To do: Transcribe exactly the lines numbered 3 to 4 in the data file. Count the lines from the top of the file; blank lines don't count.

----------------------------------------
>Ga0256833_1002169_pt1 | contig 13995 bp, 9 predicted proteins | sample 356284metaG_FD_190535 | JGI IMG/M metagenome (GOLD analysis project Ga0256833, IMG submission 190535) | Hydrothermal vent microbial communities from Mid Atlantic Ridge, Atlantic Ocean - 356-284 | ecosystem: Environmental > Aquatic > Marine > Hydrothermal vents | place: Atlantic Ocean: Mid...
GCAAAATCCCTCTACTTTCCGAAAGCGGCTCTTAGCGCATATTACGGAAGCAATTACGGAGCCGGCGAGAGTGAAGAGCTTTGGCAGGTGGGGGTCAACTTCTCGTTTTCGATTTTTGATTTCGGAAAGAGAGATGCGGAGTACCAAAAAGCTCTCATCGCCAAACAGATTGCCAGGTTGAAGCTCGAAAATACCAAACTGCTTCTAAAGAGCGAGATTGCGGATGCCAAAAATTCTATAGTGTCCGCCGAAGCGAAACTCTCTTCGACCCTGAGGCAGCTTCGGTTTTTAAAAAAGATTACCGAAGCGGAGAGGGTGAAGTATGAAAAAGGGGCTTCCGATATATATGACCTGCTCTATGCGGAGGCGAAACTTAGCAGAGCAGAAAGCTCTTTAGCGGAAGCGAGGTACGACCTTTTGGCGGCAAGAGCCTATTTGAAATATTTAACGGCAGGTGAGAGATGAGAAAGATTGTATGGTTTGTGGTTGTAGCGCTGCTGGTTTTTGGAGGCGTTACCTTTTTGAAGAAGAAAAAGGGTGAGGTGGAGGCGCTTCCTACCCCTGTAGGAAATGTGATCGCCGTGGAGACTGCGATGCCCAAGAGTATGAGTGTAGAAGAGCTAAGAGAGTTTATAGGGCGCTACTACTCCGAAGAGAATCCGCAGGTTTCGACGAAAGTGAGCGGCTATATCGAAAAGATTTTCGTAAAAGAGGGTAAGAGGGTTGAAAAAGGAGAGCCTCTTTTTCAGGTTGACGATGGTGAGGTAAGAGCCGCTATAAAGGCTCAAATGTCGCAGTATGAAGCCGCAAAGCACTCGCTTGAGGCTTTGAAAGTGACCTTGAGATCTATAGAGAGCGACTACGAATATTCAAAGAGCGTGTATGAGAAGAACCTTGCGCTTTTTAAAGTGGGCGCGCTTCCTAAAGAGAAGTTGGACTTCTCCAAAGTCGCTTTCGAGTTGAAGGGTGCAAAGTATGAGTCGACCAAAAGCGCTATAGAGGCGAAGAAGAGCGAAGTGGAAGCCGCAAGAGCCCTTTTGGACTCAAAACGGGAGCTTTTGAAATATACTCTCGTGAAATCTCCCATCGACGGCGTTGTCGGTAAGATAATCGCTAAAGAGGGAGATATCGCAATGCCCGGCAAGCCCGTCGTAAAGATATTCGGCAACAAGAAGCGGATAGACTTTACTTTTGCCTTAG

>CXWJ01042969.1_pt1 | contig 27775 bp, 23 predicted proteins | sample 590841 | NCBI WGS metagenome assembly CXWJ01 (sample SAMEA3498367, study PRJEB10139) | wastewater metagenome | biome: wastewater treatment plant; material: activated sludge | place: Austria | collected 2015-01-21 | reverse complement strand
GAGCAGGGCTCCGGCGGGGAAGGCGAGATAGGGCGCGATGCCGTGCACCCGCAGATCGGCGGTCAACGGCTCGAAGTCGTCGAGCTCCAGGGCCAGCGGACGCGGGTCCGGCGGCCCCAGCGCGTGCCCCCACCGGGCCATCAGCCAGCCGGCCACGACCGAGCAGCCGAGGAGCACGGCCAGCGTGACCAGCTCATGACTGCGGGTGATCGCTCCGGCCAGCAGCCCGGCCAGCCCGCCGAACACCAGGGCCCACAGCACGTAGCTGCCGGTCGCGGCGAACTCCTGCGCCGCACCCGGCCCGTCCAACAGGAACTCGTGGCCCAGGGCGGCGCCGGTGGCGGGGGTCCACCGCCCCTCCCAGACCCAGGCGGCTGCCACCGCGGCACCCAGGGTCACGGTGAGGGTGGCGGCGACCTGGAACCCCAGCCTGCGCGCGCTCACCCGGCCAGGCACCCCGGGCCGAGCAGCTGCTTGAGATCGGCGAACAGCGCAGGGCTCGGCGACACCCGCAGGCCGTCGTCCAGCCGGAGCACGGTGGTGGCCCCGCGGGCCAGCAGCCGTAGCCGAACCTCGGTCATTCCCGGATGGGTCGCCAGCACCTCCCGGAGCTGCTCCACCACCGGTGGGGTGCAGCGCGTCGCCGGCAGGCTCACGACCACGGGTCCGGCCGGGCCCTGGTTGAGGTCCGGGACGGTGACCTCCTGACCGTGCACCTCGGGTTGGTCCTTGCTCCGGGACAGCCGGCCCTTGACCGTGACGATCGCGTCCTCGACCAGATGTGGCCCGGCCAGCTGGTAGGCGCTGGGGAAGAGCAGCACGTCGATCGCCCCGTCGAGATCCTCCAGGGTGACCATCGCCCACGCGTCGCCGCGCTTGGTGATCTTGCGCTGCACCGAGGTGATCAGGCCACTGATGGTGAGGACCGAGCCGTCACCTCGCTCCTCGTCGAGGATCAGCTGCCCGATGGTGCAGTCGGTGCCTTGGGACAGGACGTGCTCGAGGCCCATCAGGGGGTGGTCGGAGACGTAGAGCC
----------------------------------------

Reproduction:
>CXWJ01042969.1_pt1 | contig 27775 bp, 23 predicted proteins | sample 590841 | NCBI WGS metagenome assembly CXWJ01 (sample SAMEA3498367, study PRJEB10139) | wastewater metagenome | biome: wastewater treatment plant; material: activated sludge | place: Austria | collected 2015-01-21 | reverse complement strand
GAGCAGGGCTCCGGCGGGGAAGGCGAGATAGGGCGCGATGCCGTGCACCCGCAGATCGGCGGTCAACGGCTCGAAGTCGTCGAGCTCCAGGGCCAGCGGACGCGGGTCCGGCGGCCCCAGCGCGTGCCCCCACCGGGCCATCAGCCAGCCGGCCACGACCGAGCAGCCGAGGAGCACGGCCAGCGTGACCAGCTCATGACTGCGGGTGATCGCTCCGGCCAGCAGCCCGGCCAGCCCGCCGAACACCAGGGCCCACAGCACGTAGCTGCCGGTCGCGGCGAACTCCTGCGCCGCACCCGGCCCGTCCAACAGGAACTCGTGGCCCAGGGCGGCGCCGGTGGCGGGGGTCCACCGCCCCTCCCAGACCCAGGCGGCTGCCACCGCGGCACCCAGGGTCACGGTGAGGGTGGCGGCGACCTGGAACCCCAGCCTGCGCGCGCTCACCCGGCCAGGCACCCCGGGCCGAGCAGCTGCTTGAGATCGGCGAACAGCGCAGGGCTCGGCGACACCCGCAGGCCGTCGTCCAGCCGGAGCACGGTGGTGGCCCCGCGGGCCAGCAGCCGTAGCCGAACCTCGGTCATTCCCGGATGGGTCGCCAGCACCTCCCGGAGCTGCTCCACCACCGGTGGGGTGCAGCGCGTCGCCGGCAGGCTCACGACCACGGGTCCGGCCGGGCCCTGGTTGAGGTCCGGGACGGTGACCTCCTGACCGTGCACCTCGGGTTGGTCCTTGCTCCGGGACAGCCGGCCCTTGACCGTGACGATCGCGTCCTCGACCAGATGTGGCCCGGCCAGCTGGTAGGCGCTGGGGAAGAGCAGCACGTCGATCGCCCCGTCGAGATCCTCCAGGGTGACCATCGCCCACGCGTCGCCGCGCTTGGTGATCTTGCGCTGCACCGAGGTGATCAGGCCACTGATGGTGAGGACCGAGCCGTCACCTCGCTCCTCGTCGAGGATCAGCTGCCCGATGGTGCAGTCGGTGCCTTGGGACAGGACGTGCTCGAGGCCCATCAGGGGGTGGTCGGAGACGTAGAGCC